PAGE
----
Tuesday, July 16, 2013

Saying What I Said I Wasn't Going To Say

I said that I wasn't going to say anything about the Zimmerman trial/Trayvon Martin, but then I ran across a picture of the body after he was shot. Something about it made me change my whole mind frame about the different scenarios I thought could have happened the night of Feb 26, 2012. These were mostly private thoughts using a realistic viewpoint of what could have possibly happened....trying to put myself in both of their shoes.

Being Zimmerman you want your neighborhood to be safe. There have been some break-ins and you see an unfamiliar black face walking around in the rain. Would I be suspicious? Yes! Would I get out of my car and follow him? No! I would report the "suspicious activity", asked for a patrol car, and if something was to happen that night, have comfort in knowing that the police have a proper description of a suspect. Then I would have went home and kept my heat on me in case anyone decided to come into my home/property.

Being Martin I have the right to be wherever I want to be wearing what I want to wear. That shouldn't make me a target. But if you do find me suspicious, you will NOT follow me and/or confront me asking me questions about why I'm in your neighborhood. That would make me angry and I would probably swing on you. I run to get away from you initially and you come find me? Oh, yeah we have a problem. Does that make it ok? No, but neither is the fact that you're following me because you want to be top flight security of the world. At this point I'm just as, if not more, suspicious of you than you are of me. Only difference is, you've actually given me a reason to be.

I can understand both viewpoints, but in the end, I can't wrap my mind around how this man was found not guilty. It just isn't right. I admit that I'm no law scholar, but I have faith in the justice system when it operates properly and according to the written law. But it didn't work this time. It failed....horribly. I read somewhere that the jury was comprised of some mothers, but instead of feeling the need to protect Martin, their instincts were to protect Zimmerman. Makes perfect sense to me. Martin was left in the cold yet again. Even seemed to be put on trial for his own murder. smh

I tried to ignore a lot of the comments, videos, and even the trial itself, because I really didn't want to deal with it. I didn't want to deal with the anger that I feel now, I didn't want to deal with the racism that is still very much alive, I didn't want to deal with how the media chooses cases like this to ignite firestorms, but ignore so many other issues and topics in which we need to be informed, and I didn't want to deal with how most blacks want to crucify "the man" for killing us, but choose not to address the HUGE issue of black on black crime and other issues facing our community caused by our community. But here I am stating my opinion and viewpoint.

Seeing Trayvon's body angered me so much. Nothing about that boy said thug or burglar. He looked like he could have just left school and was on his way home. It was 7pm. The time when most people are getting home and settled in, not the prime time to be concerned about a break in ideally. He had a frightened look on his face. He was slim, had a clean shaven face, low haircut, his pants were pulled up, none of the things that would strike you as suspicious or thuggish. It pissed me off. I finally got angry. But am I going out to protest or sign any petitions? No. I'm not. Not saying anything is wrong with people who choose to, but I'm just being honest. That's just not my avenue of dealing.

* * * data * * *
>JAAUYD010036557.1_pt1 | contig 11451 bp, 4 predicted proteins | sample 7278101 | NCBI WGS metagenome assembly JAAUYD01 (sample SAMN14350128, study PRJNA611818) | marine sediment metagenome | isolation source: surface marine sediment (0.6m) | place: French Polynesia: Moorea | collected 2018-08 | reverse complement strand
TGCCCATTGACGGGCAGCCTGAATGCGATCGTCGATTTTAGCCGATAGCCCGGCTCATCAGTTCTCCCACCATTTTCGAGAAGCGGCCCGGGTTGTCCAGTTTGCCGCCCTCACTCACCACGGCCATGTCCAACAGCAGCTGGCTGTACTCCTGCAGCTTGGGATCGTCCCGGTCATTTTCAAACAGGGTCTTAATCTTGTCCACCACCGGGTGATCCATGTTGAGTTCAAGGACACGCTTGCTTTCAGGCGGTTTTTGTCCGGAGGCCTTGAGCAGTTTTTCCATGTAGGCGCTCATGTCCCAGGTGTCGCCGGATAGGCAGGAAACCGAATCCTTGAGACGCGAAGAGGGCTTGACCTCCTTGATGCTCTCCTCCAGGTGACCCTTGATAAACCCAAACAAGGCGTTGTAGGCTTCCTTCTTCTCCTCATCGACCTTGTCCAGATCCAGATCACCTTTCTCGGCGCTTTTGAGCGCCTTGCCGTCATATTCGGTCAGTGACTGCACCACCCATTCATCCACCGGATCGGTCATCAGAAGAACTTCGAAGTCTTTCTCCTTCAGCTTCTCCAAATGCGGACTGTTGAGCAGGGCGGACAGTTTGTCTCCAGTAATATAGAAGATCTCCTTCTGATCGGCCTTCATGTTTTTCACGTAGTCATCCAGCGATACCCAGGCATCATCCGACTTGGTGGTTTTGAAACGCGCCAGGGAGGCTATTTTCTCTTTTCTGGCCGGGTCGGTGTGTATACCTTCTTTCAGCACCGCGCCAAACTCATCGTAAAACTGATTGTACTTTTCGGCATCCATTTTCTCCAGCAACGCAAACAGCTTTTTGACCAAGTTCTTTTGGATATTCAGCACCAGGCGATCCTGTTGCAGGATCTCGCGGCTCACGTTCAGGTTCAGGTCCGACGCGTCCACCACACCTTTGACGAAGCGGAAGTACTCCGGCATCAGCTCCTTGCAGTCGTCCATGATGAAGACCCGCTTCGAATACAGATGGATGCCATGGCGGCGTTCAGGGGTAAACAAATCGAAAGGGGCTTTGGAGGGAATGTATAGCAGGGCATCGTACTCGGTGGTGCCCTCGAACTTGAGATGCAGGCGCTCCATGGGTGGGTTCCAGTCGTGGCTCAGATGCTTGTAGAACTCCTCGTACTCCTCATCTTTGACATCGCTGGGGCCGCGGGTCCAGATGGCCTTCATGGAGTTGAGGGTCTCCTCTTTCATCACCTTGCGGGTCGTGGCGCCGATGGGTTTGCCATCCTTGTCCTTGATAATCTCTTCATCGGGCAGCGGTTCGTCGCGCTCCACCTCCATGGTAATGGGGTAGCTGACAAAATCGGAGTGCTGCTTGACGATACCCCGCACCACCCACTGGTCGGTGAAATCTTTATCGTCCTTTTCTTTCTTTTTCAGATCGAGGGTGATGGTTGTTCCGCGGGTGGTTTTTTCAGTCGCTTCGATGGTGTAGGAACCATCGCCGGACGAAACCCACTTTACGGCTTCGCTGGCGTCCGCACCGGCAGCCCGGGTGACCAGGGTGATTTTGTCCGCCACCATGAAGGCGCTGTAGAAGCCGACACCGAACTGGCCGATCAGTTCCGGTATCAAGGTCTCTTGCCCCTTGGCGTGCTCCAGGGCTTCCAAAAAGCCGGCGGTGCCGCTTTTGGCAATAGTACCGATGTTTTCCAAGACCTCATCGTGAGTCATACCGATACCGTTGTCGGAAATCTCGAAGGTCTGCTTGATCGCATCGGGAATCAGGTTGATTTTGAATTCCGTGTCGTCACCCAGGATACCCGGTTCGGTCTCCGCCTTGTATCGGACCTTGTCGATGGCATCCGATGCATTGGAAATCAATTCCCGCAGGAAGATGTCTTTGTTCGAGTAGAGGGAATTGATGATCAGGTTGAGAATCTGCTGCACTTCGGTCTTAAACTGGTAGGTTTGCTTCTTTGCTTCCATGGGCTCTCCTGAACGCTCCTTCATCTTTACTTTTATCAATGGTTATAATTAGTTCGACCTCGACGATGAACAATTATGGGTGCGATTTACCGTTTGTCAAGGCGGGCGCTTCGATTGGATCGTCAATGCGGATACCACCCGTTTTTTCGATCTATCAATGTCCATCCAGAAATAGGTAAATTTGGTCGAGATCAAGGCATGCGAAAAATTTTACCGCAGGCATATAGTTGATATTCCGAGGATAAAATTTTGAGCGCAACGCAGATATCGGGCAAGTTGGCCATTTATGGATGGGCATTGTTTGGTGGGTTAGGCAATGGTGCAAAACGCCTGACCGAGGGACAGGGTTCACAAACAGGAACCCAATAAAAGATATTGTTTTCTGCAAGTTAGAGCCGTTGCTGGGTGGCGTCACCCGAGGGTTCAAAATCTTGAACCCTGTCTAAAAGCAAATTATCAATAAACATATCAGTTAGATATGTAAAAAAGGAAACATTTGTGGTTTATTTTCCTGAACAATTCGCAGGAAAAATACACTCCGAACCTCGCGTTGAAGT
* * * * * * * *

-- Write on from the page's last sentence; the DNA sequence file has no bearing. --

I'm a huge advocate of putting up or shutting up. I believe that "if you wanna reach the nation you have got to start from your corner". I take an active part in making a difference. I do so not to brag about it, but because I feel that I have that responsibility. It really is messed up how black men are viewed in society. I hate the stereotypes, but if you remove the emotion out of it, you can see how it has been earned. I'm more afraid of a black neighborhood in Pine Bluff or Chicago than I am of Sanford, FL. That's just an honest truth. So after this movement is over and done and Trayvon Martin becomes a forgotten name, what will you do? It takes more than a tweet, a Facebook post, and blacking out an avatar. We have got to actually do something. Its way past the time to get uncomfortable. Talk to some kids that you're around. Share life stories with them. Prepare them for this cold hard world that awaits them. Teach a young man how to tie a tie, open the door for a lady, and the importance of forming a proper sentence. Show a young lady that a single dress should not be worn for the club and church, that she should speak when she walks into a room, show her how to take care of her body with proper hygiene. Making a difference doesn't have to cost anything, but it does require giving a damn.

Let us all say a prayer today. Let's pray for all broken hearts, the lost, and lets pray that we fulfill the purpose that God has for each of us. Peace.

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